The improvement of EE was also studied due to the different driving voltages among devices and because the theoretical energy gap was still large.  Typically, the blue-phosphorescent host that enables high quantum efficiency has poor injection and transport properties.14,15  Thus, we assumed that the blue-phosphorescent emitting layer was the main component of high voltage.  In this study, the interfacial injection barrier between the electron-transport layer and the blue-phosphorescent emissive layer was examined.  Various electron-transport materials with different energy levels were investigated, and the driving voltage was reduced without being a crucial issue to the quantum efficiency and lifetime.  Meanwhile, the injection of holes into the blue-phosphorescent emissive layer was also investigated.  The use of the carrier-balancing design resulted in a successful decrease in driving voltage.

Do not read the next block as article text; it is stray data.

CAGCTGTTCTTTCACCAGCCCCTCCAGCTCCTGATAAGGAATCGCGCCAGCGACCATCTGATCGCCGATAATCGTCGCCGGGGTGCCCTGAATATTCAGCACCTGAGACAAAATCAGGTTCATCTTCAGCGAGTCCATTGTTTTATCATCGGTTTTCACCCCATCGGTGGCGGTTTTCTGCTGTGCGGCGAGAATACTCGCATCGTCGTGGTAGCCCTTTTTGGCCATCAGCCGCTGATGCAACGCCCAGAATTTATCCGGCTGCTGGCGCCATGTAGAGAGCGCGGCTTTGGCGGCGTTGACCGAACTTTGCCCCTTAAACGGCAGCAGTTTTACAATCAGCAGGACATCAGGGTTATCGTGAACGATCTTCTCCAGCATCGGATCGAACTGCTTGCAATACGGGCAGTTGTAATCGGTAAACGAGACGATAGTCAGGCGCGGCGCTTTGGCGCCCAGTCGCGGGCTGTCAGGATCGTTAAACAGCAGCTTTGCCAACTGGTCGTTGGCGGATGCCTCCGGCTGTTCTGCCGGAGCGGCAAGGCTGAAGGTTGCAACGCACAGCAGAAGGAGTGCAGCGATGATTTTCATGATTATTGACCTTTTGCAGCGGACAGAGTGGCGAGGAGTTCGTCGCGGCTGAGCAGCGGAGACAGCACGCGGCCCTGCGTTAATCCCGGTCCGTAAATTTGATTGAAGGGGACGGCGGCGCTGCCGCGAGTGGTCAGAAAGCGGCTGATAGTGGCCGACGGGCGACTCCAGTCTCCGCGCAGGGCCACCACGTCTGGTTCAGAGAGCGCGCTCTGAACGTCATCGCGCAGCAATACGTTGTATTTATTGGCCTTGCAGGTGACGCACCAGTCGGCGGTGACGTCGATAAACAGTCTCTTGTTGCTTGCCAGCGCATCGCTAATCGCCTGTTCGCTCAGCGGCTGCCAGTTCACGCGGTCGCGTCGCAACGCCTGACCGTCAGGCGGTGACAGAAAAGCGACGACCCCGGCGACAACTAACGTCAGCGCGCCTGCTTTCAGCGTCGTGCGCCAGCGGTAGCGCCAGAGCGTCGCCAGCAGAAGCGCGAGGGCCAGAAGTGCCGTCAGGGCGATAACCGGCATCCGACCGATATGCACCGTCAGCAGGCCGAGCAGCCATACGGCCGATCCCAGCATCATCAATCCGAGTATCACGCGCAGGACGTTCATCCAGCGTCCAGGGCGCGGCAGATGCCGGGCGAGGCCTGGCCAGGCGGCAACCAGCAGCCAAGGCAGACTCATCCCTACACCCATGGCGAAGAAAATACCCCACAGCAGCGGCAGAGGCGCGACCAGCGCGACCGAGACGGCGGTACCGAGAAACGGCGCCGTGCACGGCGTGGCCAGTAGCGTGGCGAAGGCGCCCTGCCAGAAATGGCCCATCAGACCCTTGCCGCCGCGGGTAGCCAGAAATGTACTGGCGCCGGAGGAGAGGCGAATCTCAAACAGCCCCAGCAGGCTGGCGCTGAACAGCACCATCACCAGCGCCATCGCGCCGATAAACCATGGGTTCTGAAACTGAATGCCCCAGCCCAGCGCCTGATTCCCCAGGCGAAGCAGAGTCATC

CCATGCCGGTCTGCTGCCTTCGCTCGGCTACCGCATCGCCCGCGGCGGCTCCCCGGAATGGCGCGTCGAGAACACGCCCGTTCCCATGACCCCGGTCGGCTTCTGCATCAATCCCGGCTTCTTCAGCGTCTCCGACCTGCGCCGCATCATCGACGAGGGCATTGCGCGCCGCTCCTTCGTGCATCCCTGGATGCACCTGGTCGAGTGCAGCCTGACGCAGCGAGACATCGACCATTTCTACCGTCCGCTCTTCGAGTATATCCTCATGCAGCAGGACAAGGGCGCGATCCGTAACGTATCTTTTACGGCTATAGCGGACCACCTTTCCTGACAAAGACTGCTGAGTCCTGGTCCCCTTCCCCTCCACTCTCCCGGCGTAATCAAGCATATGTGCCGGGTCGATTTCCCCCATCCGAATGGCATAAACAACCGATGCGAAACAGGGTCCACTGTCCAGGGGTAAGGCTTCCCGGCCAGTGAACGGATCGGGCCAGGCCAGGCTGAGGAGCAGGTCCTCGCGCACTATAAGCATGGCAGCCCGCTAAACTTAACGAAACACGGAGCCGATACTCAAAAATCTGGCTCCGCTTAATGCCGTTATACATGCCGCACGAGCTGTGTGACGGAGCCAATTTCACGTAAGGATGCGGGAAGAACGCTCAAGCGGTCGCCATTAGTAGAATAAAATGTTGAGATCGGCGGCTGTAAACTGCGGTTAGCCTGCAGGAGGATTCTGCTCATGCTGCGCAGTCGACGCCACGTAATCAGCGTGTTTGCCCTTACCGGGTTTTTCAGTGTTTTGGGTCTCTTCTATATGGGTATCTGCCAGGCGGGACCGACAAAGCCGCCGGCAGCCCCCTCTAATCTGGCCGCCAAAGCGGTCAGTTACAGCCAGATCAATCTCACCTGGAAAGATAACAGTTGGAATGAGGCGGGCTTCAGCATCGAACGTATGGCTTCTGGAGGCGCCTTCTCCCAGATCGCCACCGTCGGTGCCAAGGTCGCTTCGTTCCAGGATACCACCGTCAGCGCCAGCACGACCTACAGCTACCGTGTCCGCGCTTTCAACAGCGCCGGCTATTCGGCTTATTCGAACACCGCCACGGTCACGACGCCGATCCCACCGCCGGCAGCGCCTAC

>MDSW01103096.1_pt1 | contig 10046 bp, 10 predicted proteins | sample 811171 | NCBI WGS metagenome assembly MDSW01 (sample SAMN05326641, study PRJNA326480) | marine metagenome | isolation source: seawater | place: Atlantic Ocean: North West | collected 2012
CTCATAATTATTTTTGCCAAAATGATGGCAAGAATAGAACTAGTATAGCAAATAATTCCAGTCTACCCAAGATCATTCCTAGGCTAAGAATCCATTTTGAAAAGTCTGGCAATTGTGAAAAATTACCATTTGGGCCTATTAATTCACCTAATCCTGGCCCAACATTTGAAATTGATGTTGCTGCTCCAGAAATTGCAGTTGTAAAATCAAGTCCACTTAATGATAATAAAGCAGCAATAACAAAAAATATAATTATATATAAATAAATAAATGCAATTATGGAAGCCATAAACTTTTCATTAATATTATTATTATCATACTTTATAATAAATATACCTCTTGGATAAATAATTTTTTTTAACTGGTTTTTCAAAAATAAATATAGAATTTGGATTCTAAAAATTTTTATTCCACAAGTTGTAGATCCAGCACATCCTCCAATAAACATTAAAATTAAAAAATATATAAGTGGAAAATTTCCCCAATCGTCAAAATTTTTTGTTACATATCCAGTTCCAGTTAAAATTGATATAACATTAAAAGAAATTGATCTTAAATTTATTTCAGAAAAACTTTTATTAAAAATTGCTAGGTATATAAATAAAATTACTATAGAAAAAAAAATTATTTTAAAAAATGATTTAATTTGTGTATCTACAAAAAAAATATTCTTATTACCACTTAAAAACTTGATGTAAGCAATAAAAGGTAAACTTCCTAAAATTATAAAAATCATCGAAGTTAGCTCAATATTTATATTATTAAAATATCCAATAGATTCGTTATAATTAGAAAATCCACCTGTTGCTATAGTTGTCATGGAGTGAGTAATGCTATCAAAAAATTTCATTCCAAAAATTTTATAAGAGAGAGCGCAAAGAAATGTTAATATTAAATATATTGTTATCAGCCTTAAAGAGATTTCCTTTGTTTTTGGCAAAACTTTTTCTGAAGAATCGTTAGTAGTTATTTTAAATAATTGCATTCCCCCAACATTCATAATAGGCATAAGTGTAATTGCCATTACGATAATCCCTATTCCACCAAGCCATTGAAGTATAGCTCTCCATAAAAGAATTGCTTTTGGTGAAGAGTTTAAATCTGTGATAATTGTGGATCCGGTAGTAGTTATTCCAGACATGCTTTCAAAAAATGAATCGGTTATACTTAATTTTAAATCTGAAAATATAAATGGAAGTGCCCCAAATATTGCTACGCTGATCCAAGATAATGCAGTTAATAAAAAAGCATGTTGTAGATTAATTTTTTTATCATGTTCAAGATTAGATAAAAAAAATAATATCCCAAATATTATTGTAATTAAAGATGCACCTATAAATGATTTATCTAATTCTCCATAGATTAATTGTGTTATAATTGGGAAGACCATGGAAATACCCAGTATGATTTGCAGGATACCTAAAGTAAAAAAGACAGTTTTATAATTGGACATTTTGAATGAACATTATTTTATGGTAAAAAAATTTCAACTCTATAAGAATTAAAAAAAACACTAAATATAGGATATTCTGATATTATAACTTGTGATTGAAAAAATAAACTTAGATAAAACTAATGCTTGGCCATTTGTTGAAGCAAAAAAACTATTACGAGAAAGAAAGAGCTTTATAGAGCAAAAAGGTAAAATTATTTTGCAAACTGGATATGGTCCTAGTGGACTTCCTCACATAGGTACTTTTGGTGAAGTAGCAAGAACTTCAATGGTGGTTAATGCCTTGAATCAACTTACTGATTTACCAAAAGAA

The authors developed two-unit all-phosphorescent white-OLED devices that were optimized for maximized IQE and lifetime, minimized driving voltage, and proper color coordinates.  The low-absorption materials, specific light-distribution design, and voltage-reduction technologies as previously mentioned were also applied.  The performance of fabricated devices with 1-cm2 pixels is shown in Table 1.  The luminance dependence on efficacy at Device A is shown in Fig. 7.  Device A showed an extremely high efficacy of 114 lm/W and a quite long half-decay lifetime of over 100,000 hours.  It also showed 125 lm/W at 100 cd/m2 and 102 lm/W at 3000 cd/m2.  Over 100 lm/W was maintained up to a high luminance of about 4000 cd/m2.  LEE was dramatically improved due to the low-absorption materials and specific distribution pattern with BLES.  This indicated that almost half of the light was extracted from the emitting layer because an EQE of about 100% was achieved in the two-unit device.  The EE was also improved, and the voltage was reduced by about 0.6 V compared to that of Device C.